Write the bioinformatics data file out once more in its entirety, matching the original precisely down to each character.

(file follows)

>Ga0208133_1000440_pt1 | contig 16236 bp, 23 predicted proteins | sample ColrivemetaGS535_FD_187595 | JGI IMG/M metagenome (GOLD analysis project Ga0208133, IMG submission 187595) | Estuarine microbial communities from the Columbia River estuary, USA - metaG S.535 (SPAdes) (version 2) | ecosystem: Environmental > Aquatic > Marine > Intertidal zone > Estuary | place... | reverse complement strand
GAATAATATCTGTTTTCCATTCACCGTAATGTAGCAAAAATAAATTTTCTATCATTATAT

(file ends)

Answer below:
>Ga0208133_1000440_pt1 | contig 16236 bp, 23 predicted proteins | sample ColrivemetaGS535_FD_187595 | JGI IMG/M metagenome (GOLD analysis project Ga0208133, IMG submission 187595) | Estuarine microbial communities from the Columbia River estuary, USA - metaG S.535 (SPAdes) (version 2) | ecosystem: Environmental > Aquatic > Marine > Intertidal zone > Estuary | place... | reverse complement strand
GAATAATATCTGTTTTCCATTCACCGTAATGTAGCAAAAATAAATTTTCTATCATTATAT